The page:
Radio waves have the longest wavelength, and they are used primarily for communications. Microwaves have a slightly shorter wavelength than radio waves, and one use for microwaves is to extend the range of communications signals. Infrared waves are just below the visible light spectrum, and they are commonly used in thermal imaging technology. Ultraviolet waves, also UV radiation, are used in devices, such as bactericide lamps and black lights. X-rays and gamma rays are forms of ionizing radiation used for medical imaging and cancer treatments. These are only a few examples of electromagnetic waves in everyday life.
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In this research project, students will make a short video explaining how one technology, that relies on electromagnetic waves, works. Students can use their phone, a computer, or tablet to record themselves, then edit the software in many different programs, such as iMovie, or even social media platforms, like Instagram. If a recording device is not available or not appropriate for students, have students put on a presentation for a small audience.
For example, students might choose to research how an X-ray machine is used to take pictures of people's bones. Students would explain what an X-ray machine is used for, how it works scientifically, and how it uses electromagnetic waves. Students can use diagrams, images, or other clips in their short video. After students are done, they can even upload their video to YouTube or other broadcasting apps to share it with the world.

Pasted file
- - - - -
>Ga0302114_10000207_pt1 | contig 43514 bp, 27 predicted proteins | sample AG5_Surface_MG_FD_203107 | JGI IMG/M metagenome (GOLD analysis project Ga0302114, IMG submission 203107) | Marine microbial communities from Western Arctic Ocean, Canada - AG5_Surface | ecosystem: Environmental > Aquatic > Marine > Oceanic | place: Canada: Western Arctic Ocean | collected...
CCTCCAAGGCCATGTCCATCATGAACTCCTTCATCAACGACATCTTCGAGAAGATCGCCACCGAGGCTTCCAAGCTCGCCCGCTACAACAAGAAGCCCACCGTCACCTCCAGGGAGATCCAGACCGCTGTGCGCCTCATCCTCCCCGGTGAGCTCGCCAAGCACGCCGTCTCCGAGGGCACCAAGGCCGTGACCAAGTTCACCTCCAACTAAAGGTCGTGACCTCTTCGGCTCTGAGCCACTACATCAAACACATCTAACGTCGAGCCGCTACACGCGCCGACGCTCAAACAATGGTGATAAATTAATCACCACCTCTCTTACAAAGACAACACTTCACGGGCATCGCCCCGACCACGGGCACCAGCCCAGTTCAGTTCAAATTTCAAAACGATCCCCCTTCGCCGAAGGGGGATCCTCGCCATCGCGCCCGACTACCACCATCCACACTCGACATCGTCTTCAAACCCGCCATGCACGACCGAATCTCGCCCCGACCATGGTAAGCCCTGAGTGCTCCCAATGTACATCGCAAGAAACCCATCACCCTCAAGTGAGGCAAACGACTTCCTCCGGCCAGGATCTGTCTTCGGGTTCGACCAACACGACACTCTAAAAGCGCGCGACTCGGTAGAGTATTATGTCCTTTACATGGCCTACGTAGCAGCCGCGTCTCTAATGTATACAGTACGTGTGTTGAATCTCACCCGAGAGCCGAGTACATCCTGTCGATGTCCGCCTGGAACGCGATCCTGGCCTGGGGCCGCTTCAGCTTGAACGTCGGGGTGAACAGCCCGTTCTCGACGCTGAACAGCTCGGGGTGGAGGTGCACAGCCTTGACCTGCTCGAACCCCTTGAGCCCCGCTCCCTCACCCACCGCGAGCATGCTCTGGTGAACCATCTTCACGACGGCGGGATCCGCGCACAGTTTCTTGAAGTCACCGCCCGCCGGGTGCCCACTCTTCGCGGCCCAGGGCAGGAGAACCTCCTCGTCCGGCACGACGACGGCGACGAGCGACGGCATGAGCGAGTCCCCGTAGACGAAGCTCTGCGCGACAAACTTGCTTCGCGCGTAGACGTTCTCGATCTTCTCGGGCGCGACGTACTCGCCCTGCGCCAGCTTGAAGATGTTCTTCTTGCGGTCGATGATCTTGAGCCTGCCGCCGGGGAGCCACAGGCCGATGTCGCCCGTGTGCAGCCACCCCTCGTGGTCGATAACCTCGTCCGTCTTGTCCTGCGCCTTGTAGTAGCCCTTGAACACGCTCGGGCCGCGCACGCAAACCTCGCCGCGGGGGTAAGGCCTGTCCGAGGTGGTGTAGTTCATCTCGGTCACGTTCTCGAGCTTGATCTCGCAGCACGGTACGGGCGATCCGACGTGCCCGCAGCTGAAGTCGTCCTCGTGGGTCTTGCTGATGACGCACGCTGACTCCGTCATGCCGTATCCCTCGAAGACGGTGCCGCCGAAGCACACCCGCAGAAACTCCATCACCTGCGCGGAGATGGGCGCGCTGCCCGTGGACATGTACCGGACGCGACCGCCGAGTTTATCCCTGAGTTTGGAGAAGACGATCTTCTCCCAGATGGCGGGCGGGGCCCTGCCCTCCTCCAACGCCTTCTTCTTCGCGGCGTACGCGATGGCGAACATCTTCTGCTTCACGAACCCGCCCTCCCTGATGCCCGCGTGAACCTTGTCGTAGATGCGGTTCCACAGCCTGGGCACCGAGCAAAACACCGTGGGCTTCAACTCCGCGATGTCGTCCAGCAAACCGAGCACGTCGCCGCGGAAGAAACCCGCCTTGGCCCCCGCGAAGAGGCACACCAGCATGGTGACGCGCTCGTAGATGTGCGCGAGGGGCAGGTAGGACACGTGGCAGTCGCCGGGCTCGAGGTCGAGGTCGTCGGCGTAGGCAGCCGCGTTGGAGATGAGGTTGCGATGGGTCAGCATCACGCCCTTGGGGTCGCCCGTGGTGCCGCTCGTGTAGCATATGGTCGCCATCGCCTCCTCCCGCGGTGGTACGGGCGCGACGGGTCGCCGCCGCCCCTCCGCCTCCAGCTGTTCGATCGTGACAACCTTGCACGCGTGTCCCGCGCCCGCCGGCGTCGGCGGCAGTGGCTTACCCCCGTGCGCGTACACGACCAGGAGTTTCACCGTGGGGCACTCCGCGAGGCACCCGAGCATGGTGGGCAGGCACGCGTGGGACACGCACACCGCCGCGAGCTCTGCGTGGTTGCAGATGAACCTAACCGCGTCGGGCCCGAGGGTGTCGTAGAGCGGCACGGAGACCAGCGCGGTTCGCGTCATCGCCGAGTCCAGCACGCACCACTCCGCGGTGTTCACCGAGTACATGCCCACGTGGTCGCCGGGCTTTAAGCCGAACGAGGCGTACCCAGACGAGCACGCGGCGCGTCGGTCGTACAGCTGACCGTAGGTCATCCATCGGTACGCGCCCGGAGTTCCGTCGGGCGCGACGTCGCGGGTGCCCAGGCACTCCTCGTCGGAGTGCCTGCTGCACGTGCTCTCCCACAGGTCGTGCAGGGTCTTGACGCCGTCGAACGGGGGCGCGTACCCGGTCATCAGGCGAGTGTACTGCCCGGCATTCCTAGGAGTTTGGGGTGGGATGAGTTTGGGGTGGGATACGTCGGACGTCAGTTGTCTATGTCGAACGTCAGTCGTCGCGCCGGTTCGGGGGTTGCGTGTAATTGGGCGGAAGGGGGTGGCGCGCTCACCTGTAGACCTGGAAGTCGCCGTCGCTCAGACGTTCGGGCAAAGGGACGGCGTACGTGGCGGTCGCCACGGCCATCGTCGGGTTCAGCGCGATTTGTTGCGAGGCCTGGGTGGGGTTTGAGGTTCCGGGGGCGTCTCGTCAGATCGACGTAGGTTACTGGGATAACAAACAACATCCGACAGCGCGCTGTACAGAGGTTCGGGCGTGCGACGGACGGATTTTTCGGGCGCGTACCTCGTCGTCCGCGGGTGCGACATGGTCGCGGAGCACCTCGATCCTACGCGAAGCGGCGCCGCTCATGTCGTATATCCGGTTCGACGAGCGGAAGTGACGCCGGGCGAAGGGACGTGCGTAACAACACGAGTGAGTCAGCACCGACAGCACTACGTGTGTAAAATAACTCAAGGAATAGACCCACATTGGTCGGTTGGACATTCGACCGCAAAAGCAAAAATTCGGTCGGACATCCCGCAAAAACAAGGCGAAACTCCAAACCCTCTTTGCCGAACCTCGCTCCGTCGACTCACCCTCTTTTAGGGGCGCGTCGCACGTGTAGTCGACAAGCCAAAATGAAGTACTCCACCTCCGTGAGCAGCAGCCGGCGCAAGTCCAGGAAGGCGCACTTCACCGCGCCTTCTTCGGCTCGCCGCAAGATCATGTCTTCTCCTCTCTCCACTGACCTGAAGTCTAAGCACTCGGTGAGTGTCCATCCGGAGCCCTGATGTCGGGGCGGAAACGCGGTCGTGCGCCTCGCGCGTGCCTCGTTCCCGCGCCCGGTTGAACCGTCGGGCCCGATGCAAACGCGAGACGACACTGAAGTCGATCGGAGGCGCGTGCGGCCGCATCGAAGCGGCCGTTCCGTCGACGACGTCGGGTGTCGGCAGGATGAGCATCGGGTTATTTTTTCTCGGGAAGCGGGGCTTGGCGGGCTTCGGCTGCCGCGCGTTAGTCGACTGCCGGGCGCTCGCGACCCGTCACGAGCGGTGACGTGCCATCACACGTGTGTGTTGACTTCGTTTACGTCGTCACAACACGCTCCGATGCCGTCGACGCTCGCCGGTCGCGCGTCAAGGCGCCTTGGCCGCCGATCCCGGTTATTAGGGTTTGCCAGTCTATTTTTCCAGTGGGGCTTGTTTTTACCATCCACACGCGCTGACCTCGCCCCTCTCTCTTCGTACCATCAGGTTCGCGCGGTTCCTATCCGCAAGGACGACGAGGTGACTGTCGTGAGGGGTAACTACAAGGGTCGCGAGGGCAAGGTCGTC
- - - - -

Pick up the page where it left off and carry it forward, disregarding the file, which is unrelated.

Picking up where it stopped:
In the lesson, you learned about the different applications of electromagnetic waves. Now it's time to expand your knowledge and share it with the world. In this creative assignment, you will be creating a short video (less than 5 minutes) on one application of electromagnetic waves. In your video, you should explain the purpose of the technology you chose to research, how electromagnetic waves are used, and how the technology works scientifically. Your video should be interesting and visually appealing. Consider writing a script out first and editing your raw video to add special effects, clips from other videos, or B-roll footage of the technology itself. Consult the criteria for success to make sure your video has everything it needs. When you're done, consider uploading your video to a publication platform like YouTube to share your information with the world.
Electromagnetic, or EM, waves are created from vibrations between electric and magnetic fields. EM waves do not need a medium to propagate, making them ideal for information transfer. For example, electromagnetic waves are used for radios, television, and medical imaging devices in everyday life.
There are many examples of electromagnetic waves. Three examples of electromagnetic waves are radio waves, ultraviolet waves, and gamma rays.